6. Mitter, J., on a construction of Sections 12 and 13 of the 1944-Ordinance held that only if an order s. 12 had been obtained, it would be open to take action under s. 13; but as in his view no order under s. 12 had been obtained, and all that had been found was that the respondent had obtained at least Rs. 30 lacs by the commission of the offence under s. 10 of the 1943 Ordinance as amended in 1945, that was not what was required under s. 12. Therefore, he held that no proceedings under s. 13 could be taken for forfeiture of Rs. 30 lacs worth of properties and all that could be done was only to recover the fine of Rs. 45 lacs. In view of this finding, Mitter, J., did not express any opinion as to the applicability of Art. 20(1) of the Constitution.

7. Bhattacharya J. on the other hand did not agree with the view expressed by Mitter J. on the interpretation of Sections 12 and 13 of the 1944-Ordinance. In his opinion, the District Judge had jurisdiction to forfeit properties worth Rs. 30 lacs under s. 13. But he was of opinion that s. 53 of the Indian Penal Code refers to forfeiture as punishment as distinct from fine and as the punishment of forfeiture, as contemplated by the 1944-Ordinance had yet to take place, Art. 20(1) of the Constitution would apply. His reason for coming to this conclusion was that the 1944-Ordinance came into force on August 23, 1944, while the real and effective period during which the offences were committed ended with July 1944. Therefore, according to him, as forfeiture was not prescribed as a punishment before the 1944-Ordinance and as that Ordinance came into force after the offences with which the respondent was charged had been committed, no forfeiture could be ordered under the 1944-Ordinance as that would be violative of Art. 20(1) of the Constitution. He therefore agreed with Mitter J. that the order of the District Judge should be quashed but for a different reason. Thereafter, the State of West Bengal applied for a certificate, which was granted; and that is how the matter has come up before us.

8. The contention of the appellant is that the view of Mitter J. that a specific order in terms of s. 12 of the 1944-Ordinance was required in this case was not correct, and that in any case an order under s. 12 had been passed in substance in this case by the court trying the respondent and therefore the District Judge would have jurisdiction to forfeit properties up to the value of Rs. 30 lacs under s. 13 Incidentally, Mitter J. had also held that it was the duty of the court trying the respondent to value properties attached under s. 12, and as that had not been done it was another ground for holding that no action could be taken under s. 13. This view of Mitter J. is also challenged by the appellant. The appellant further challenges the view of Bhattacharya J. that Art. 20(1) applies in the circumstances of this case, and it is contended that the provision in s. 13 of the 1944-Ordinance for forfeiture is not a punishment but merely a method of realising money of the Government which had been embezzled by the respondent and therefore Art. 20(1) had no application. It is urged that it would have been open to Government to file a suit to recover the money or the property embezzled and that s. 13 only provides a speedier remedy for attaining the same object. Learned counsel for the respondents on the other hand supports the view taken by the High Court on both points and urges that there is no reason to interfere with the order passed by the High Court.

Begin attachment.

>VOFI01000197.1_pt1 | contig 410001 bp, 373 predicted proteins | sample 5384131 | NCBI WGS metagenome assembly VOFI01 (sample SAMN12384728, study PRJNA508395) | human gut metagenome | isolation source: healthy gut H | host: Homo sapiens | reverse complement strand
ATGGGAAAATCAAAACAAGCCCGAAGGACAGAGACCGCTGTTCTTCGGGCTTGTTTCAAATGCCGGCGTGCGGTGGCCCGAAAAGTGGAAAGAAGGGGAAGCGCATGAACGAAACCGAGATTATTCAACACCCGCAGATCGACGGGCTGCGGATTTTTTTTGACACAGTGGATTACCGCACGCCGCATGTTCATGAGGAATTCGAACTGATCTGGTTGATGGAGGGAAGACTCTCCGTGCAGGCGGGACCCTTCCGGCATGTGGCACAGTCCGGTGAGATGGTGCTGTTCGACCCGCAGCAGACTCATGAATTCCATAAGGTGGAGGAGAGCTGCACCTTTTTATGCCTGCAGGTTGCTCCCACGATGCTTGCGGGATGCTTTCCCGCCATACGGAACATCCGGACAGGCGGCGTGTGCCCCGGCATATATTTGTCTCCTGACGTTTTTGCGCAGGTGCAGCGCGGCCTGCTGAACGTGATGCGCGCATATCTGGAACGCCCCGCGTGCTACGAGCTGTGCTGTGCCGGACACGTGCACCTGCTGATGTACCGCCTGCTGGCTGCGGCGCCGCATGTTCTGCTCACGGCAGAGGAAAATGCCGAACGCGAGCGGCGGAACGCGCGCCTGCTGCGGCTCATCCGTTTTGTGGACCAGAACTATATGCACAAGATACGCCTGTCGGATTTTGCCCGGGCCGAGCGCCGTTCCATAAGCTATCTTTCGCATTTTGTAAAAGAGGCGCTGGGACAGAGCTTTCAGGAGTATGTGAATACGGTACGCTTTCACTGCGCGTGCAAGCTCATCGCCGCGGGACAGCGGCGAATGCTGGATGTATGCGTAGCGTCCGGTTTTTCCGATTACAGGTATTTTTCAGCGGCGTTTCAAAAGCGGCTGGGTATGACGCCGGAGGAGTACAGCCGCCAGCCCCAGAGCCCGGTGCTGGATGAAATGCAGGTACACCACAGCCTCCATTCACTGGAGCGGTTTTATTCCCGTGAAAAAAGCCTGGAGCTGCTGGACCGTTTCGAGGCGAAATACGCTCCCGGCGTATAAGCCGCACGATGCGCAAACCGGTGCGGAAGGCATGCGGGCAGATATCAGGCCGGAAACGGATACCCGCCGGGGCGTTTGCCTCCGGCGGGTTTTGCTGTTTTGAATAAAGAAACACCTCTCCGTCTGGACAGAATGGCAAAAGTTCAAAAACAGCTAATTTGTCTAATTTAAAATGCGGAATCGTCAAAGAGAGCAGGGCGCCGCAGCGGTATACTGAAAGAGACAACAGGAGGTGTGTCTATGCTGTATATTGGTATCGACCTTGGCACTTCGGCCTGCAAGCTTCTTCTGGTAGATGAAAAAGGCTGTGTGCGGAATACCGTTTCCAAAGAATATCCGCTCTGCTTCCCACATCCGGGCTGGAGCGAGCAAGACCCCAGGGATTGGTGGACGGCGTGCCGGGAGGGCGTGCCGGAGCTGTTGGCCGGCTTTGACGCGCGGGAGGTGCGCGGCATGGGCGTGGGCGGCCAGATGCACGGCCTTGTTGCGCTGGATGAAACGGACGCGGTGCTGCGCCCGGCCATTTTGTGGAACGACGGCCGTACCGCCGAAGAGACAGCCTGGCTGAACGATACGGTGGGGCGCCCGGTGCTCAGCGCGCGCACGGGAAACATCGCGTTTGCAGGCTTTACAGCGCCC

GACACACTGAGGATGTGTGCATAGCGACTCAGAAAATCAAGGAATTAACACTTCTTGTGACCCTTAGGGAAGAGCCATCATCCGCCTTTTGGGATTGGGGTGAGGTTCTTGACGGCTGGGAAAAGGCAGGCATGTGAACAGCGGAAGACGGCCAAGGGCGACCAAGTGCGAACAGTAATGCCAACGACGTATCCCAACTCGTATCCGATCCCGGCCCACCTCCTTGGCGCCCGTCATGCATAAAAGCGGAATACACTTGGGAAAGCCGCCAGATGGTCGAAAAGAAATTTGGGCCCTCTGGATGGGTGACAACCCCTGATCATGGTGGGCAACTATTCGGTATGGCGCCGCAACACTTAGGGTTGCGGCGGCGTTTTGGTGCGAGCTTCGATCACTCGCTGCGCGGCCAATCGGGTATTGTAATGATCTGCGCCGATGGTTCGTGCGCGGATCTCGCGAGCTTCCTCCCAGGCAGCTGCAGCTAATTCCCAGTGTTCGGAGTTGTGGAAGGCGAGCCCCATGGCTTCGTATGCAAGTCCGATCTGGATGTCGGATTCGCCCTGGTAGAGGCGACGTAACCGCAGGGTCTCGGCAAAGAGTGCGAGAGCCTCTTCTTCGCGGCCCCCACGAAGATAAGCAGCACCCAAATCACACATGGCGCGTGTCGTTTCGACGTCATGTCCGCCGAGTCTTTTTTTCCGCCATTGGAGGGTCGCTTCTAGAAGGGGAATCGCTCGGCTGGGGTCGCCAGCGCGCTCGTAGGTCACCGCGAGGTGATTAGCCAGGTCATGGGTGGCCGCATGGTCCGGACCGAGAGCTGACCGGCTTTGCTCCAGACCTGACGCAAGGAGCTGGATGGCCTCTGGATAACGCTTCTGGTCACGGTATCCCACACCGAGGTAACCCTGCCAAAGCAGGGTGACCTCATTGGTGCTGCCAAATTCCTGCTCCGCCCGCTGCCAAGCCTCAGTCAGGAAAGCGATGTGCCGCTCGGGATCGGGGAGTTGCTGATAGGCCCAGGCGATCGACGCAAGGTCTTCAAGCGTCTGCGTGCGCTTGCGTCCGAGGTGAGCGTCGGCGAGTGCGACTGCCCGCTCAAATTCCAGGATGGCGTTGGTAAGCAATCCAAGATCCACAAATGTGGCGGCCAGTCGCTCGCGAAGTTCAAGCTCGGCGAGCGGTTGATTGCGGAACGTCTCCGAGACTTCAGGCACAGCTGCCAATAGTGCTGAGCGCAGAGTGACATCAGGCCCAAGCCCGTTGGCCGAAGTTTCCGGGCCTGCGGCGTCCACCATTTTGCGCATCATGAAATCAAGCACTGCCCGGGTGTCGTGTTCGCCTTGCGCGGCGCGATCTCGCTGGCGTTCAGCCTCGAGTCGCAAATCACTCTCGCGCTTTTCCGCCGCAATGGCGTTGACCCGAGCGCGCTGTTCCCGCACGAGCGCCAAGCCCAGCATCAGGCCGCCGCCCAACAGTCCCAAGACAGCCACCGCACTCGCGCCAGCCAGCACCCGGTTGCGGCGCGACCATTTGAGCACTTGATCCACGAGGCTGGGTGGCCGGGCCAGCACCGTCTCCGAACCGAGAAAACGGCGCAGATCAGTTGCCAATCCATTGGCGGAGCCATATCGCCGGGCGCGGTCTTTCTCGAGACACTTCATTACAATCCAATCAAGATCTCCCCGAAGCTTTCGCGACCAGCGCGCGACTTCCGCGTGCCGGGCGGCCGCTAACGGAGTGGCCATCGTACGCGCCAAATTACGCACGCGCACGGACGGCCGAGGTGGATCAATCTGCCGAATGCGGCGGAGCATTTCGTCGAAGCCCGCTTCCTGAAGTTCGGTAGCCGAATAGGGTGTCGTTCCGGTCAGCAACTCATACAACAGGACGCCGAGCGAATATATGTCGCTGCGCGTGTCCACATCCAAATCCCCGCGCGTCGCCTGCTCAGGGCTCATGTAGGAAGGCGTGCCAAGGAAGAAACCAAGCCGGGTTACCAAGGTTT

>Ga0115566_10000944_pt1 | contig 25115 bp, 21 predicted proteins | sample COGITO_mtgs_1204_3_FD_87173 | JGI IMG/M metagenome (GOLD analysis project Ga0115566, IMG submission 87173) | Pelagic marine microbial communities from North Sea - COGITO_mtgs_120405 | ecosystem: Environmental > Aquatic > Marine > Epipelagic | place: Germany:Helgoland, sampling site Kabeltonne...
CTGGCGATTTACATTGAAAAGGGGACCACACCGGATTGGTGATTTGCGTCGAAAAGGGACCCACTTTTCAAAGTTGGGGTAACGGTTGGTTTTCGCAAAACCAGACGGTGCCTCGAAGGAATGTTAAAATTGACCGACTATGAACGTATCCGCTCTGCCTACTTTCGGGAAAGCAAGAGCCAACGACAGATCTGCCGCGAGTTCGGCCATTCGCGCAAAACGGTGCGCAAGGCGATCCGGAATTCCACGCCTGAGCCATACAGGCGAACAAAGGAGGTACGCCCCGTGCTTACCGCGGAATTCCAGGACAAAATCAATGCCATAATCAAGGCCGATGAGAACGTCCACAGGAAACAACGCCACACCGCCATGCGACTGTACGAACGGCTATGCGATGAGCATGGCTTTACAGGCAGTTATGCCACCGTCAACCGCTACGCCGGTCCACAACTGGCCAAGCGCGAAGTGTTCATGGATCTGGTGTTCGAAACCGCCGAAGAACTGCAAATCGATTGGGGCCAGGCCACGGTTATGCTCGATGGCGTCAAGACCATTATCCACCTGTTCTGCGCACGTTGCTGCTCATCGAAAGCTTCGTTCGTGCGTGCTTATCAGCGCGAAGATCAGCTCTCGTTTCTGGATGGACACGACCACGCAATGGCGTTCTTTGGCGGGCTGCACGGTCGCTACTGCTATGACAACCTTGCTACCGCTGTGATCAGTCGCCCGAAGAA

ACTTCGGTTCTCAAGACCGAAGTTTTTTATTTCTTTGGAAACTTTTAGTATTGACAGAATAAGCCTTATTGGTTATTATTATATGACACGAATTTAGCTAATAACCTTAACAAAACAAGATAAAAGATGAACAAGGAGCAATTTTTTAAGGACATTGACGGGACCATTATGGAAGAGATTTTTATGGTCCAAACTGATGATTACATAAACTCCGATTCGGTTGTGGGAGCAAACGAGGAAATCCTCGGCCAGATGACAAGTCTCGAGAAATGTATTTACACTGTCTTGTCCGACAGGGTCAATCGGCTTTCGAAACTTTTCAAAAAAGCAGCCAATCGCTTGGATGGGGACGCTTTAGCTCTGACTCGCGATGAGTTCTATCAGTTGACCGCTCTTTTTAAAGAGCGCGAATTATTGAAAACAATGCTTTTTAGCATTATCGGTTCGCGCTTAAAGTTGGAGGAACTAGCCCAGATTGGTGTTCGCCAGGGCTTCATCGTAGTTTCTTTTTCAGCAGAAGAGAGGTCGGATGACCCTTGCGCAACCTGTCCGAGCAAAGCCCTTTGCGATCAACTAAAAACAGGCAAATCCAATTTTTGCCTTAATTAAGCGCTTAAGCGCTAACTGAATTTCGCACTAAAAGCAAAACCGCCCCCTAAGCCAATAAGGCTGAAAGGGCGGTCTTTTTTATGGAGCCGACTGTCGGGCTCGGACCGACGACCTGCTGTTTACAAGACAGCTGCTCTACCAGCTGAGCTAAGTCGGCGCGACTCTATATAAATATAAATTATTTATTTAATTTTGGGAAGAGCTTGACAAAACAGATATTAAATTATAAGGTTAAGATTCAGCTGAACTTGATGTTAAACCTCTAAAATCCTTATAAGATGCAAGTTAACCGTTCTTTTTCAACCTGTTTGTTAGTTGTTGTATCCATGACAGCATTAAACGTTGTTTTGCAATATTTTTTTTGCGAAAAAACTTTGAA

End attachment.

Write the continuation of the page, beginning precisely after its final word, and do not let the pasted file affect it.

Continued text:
9. We shall first consider the view of Mitter J. as to the interpretation of Sections 12 and 13 of the 1944 Ordinance. The two sections read as follows :-

'12. Criminal Courts to evaluate property procured by scheduled offence :-

(1) Where before judgment is pronounced in any criminal trial for a scheduled offence it is represented to the Court that an order of attachment of property has been passed under this Ordinance in connection with such offence, the Court shall, if it is convicting the accused, record a finding as to the amount of money or value of other property procured by the accused by means of the offence.

(2) In any appeal or revisional proceedings against such conviction, the appellate or revisional court shall, unless it sets aside the conviction, either confirm such finding or modify it in such manner as it thinks proper.

(3) In any appeal or revisional proceedings against an order of acquittal in a trial such as is referred to in sub-section (1), the appellate or revisional Court, if it convicts the accused, shall record a finding such as it referred to in that sub-section.

13. Disposal of attached property upon termination of criminal proceedings :-

(1) Upon the termination of any criminal proceedings for any scheduled offence in respect of which any order of attachment of property has been made under this Ordinance or security given in lieu thereof, the agent of the Provincial Government shall without delay inform the District Judge, and shall where criminal proceedings have been taken in any Court, furnish the District Judge with a copy of the judgment or order of the trying Court and with copies of the judgments or orders, if any, of the appellate or revisional Courts thereon.